Florida Defines "Animal" as "Any Living Dumb Creature"; PETA Disagrees

Good thing animals can’t read (or can they?) because there’s a legal definition in Florida’s statutes that would certainly hurt their feelings. According to Florida Statute 828.27, an ordinance on animal cruelty, the term “animal” refers to “any living dumb creature.”

Calling any creature dumb, Homo sapien or not, doesn’t seem very nice. New Times reached out to PETA to hear its take on this contentious definition. 

“Florida is not the only state that defines an animal as ‘any living dumb creature’,” Brittany Peet from PETA explains. “And by dumb, they’re not actually referring to intelligence.”

It turns out “dumb” has many definitions. One is “lacking intelligence." Another is “lacking the power of speech.” PETA says animals are not dumb according to either of those definitions. 

According to PETA, defining animals as “dumb” goes back to the 1800s. There was an animal welfare organization in England called the Dumb Friends League. The England organization, however, changed its name to the Blue Cross. Today, there is the Dumb Friends League based out of Denver that opened an outpost in Quebec. It’s one of the largest independent, nonprofit, community-based animal shelter/human societies in the country. The organization likes the history and has embraced its name. Its mission is to “speak for those who cannot speak for themselves.”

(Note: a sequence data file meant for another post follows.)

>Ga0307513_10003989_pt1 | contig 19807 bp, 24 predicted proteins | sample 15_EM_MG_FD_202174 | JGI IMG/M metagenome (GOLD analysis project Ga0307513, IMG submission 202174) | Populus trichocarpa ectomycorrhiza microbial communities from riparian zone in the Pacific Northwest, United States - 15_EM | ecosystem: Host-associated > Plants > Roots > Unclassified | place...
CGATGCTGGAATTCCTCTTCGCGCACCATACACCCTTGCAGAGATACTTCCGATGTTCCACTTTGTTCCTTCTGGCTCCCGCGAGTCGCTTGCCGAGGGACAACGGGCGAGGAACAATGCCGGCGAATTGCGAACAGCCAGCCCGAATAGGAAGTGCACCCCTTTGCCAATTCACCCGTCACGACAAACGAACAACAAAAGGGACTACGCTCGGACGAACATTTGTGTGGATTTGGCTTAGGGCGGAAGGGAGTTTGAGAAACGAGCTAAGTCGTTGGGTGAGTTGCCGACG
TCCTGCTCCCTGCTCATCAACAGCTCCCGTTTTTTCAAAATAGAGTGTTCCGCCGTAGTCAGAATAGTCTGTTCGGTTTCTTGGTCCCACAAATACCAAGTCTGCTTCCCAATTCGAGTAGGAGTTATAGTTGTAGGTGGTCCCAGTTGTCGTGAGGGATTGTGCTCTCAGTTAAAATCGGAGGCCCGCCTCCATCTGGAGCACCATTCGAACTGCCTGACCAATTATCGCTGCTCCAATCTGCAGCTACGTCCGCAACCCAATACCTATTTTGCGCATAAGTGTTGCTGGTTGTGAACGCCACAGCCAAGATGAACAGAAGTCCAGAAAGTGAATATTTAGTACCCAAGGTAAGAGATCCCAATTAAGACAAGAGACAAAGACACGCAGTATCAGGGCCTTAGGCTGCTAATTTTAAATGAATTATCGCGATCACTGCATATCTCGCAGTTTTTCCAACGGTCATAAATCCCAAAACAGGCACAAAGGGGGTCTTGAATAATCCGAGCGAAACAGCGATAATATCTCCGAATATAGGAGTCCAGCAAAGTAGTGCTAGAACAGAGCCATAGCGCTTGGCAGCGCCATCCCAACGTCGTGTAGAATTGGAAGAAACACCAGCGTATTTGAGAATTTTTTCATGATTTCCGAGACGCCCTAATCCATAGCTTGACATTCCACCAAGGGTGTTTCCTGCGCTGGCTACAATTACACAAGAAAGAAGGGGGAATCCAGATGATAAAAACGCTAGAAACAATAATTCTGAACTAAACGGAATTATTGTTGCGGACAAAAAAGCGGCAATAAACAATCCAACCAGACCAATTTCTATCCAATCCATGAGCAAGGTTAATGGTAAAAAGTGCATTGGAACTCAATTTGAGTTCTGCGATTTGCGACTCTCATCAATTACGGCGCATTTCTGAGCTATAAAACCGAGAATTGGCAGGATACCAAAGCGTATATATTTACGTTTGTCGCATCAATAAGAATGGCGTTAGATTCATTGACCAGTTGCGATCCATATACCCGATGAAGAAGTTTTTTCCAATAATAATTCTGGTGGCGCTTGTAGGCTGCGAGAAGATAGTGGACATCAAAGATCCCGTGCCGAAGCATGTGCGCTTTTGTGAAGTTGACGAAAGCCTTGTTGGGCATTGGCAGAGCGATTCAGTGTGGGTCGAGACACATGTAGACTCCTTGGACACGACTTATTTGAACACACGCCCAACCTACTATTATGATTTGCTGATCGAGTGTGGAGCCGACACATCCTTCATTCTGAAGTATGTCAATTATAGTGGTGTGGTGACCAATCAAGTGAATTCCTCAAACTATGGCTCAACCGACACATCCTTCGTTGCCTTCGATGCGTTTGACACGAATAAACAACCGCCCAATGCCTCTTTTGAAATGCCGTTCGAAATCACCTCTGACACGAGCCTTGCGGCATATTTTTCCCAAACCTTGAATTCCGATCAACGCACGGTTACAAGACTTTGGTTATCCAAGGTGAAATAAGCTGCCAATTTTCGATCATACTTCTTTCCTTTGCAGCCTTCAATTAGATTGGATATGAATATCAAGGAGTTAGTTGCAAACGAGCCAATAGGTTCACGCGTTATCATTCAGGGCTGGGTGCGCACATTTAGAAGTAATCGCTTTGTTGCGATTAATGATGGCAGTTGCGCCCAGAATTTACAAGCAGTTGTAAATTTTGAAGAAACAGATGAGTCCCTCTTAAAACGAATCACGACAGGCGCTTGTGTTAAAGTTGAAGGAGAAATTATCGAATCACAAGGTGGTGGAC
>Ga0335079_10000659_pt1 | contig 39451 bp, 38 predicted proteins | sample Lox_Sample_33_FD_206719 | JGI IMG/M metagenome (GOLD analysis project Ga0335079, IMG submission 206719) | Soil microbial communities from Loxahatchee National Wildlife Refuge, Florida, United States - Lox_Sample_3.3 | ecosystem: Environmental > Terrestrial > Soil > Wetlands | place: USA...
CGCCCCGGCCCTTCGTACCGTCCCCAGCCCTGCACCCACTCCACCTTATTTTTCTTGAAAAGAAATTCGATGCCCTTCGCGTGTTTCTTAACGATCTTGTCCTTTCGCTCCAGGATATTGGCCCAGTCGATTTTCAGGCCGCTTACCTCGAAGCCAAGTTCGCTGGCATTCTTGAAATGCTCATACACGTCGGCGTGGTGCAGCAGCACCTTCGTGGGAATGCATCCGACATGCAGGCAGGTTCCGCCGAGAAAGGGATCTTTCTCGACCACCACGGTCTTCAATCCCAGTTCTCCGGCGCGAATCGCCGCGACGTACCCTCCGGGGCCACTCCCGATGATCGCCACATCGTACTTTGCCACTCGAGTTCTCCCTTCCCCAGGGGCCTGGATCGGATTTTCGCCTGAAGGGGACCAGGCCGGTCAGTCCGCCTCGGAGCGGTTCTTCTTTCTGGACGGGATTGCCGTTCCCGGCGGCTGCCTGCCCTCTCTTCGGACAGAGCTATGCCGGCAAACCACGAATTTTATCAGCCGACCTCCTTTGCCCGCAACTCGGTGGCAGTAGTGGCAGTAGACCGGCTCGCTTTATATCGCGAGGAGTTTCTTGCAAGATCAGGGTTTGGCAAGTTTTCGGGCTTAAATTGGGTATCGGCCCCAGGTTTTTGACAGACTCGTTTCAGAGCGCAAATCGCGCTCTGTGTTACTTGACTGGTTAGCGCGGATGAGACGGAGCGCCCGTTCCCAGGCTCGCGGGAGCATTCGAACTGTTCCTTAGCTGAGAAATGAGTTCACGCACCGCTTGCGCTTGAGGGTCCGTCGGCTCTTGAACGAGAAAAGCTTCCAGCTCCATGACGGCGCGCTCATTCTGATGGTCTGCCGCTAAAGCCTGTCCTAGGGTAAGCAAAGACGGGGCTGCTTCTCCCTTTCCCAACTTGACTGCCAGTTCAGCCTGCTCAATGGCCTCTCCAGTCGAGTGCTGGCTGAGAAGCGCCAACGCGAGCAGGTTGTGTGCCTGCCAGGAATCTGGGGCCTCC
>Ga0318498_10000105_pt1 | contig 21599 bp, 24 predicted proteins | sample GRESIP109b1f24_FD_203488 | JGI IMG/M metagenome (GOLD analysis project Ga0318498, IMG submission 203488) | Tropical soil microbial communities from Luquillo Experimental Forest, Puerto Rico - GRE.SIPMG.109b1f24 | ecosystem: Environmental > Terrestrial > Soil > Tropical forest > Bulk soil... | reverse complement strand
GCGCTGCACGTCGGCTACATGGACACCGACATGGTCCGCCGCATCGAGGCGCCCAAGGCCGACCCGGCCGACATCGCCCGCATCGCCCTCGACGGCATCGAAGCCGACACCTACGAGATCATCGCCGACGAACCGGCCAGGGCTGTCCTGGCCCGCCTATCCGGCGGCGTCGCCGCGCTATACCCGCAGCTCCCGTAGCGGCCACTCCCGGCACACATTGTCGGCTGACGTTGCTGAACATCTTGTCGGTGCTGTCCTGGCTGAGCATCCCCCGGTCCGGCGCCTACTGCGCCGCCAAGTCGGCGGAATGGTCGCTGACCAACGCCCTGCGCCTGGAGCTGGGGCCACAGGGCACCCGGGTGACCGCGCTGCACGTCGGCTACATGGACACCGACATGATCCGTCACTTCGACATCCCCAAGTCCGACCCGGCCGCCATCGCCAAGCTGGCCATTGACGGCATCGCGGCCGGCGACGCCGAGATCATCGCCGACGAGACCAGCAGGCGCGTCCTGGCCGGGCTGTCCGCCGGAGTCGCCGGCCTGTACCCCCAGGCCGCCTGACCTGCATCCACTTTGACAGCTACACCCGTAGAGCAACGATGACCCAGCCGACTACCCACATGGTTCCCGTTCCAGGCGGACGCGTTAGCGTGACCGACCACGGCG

But according to PETA, animals can speak. Peet points to Titi monkeys that communicate through a predator call, dolphins and their distinct whistles, gorillas and their sign language, and elephants with their own vocabularies.

“They all can communicate amongst one another,” Peet says. “Just because humans can’t understand it doesn’t mean they don’t communicate. So referring to animals as dumb — as in lacking the power of speech — is actually not accurate. At PETA, we're not speciesist.”

The definition of speciesism? The belief that humans are superior to other animals, used as a justification for any kind of discrimination against nonhuman animal species.
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Jess Swanson is a staff writer at New Times. Born and raised in Miami, she graduated from the University of Miami’s School of Communication and wrote briefly for the student newspaper until realizing her true calling: pissing off fraternity brothers by reporting about their parties on her crime blog. Especially gifted in jumping rope and solving Rubik’s cubes, she also holds the title for longest stint as an unpaid intern in New Times history. She left the Magic City for New York to earn her master’s degree from Columbia University School of Journalism, where she spent a year profiling circumcised men who were trying to regrow their foreskins for a story that ultimately won the John Horgan Award for Critical Science Journalism. Terrified by pizza rats and arctic temperatures, she quickly returned to her natural habitat.
Contact: Jess Swanson